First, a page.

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A tick bite that makes you a vegetarian

"I have a lot of patients who have this who are very meat eaters and are not very happy with me, but they know when they eat meat they will have the symptoms," said Dr. Selina Gierer.
By Brooks Hays   |   Aug. 7, 2014 at 6:12 PM
KANSAS CITY, Mo., Aug. 7 (UPI) -- As ticks from the South and the East invade other parts of the country, more and more people are becoming aware of the dangers of the little blood suckers' bites. And its not just the obvious ones. In addition to Lyme disease, the Heartland virus, Rocky Mountain spotted fever, Powassan, and a handful of other diseases, doctors now say tick bites can also induce an allergy to red meat.

The peculiar reaction has been linked to the Lone Star tick, which is named for Texas but is present throughout the Southeast. Similar allergy cases have also been reported in conjunction with bites from different ticks in Australia, France, Germany, Sweden, Spain, Japan and Korea.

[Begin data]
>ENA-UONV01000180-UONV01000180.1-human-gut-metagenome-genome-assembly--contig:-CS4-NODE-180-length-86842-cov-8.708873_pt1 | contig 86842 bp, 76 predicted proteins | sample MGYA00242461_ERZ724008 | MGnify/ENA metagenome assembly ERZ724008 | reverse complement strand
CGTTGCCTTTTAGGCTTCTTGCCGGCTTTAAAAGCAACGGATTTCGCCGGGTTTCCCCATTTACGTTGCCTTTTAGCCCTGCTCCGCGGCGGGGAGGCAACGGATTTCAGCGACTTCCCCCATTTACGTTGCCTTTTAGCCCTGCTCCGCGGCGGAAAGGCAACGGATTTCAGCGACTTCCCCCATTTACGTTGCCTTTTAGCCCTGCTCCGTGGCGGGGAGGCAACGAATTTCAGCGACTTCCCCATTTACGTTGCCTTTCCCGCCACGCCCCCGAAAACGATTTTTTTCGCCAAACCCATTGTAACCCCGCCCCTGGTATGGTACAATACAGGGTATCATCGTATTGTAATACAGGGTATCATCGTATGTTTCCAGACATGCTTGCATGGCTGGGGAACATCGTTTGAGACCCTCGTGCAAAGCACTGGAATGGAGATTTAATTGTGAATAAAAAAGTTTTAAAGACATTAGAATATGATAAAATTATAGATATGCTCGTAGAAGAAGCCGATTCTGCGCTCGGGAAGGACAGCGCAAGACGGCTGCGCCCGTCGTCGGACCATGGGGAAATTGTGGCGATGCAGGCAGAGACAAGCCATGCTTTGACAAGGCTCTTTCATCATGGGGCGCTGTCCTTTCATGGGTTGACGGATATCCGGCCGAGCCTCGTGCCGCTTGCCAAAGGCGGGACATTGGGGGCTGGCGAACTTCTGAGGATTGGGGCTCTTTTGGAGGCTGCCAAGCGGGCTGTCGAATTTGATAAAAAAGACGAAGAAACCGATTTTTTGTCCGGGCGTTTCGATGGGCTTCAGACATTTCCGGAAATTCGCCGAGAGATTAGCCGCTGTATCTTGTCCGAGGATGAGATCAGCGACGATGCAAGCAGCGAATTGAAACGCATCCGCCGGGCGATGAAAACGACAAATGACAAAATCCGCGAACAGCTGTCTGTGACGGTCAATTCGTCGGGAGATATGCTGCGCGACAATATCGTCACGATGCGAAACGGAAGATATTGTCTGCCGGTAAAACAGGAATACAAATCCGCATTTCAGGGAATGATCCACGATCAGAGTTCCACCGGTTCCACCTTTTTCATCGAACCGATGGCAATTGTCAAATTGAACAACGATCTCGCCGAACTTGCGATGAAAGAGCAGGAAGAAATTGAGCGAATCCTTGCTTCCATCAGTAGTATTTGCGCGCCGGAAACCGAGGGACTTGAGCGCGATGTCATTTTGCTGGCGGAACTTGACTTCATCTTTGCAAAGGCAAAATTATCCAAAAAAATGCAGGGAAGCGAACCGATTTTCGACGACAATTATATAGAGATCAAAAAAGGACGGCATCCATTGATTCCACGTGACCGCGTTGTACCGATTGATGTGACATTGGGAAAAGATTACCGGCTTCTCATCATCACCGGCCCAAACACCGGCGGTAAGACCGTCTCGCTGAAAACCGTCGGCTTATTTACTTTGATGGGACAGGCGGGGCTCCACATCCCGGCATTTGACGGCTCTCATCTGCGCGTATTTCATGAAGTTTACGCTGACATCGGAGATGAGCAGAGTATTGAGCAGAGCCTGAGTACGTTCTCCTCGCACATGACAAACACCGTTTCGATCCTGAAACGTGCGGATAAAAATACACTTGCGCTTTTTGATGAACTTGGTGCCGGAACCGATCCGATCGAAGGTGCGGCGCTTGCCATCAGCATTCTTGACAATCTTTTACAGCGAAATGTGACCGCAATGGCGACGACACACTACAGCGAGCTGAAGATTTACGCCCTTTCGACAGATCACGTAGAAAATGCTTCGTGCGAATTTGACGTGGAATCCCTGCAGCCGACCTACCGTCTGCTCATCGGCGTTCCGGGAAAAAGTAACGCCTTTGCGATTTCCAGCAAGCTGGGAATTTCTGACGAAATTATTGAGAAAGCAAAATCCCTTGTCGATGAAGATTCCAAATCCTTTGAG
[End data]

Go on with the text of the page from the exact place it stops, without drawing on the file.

Doctors say it happens because ticks carry a range of bioactive compounds in its saliva, one of which is a blood sugar called alpha-gal -- one that is present in many non-primate mammals, but not in humans. It's also present in red meat, including beef, pork, venison, and rabbit. When it's ingested, the body doesn't react. But when alpha-gal makes its way into the blood stream via a tick bite, the human immune system reacts by building antibodies to the foreign sugar.

Once this happens, the body is ready and waiting to attack the next time alpha-gal appears. The antibodies can also cause a number of allergic reactions when a person eats red meat, including hives, rash, overheating and a tight throat.

Doctors in the South and Midwest say they're seeing more and more of the phenomenon. And for the moment, there's only one solution: no more red meat.

"I have a lot of patients who have this who are very meat eaters and are not very happy with me, but they know when they eat meat they will have the symptoms," Dr. Selina Gierer told Kansas City new station KSHB.

Gierer says a couple trips to the emergency room is usually enough to make anyone stick to chicken and fish.

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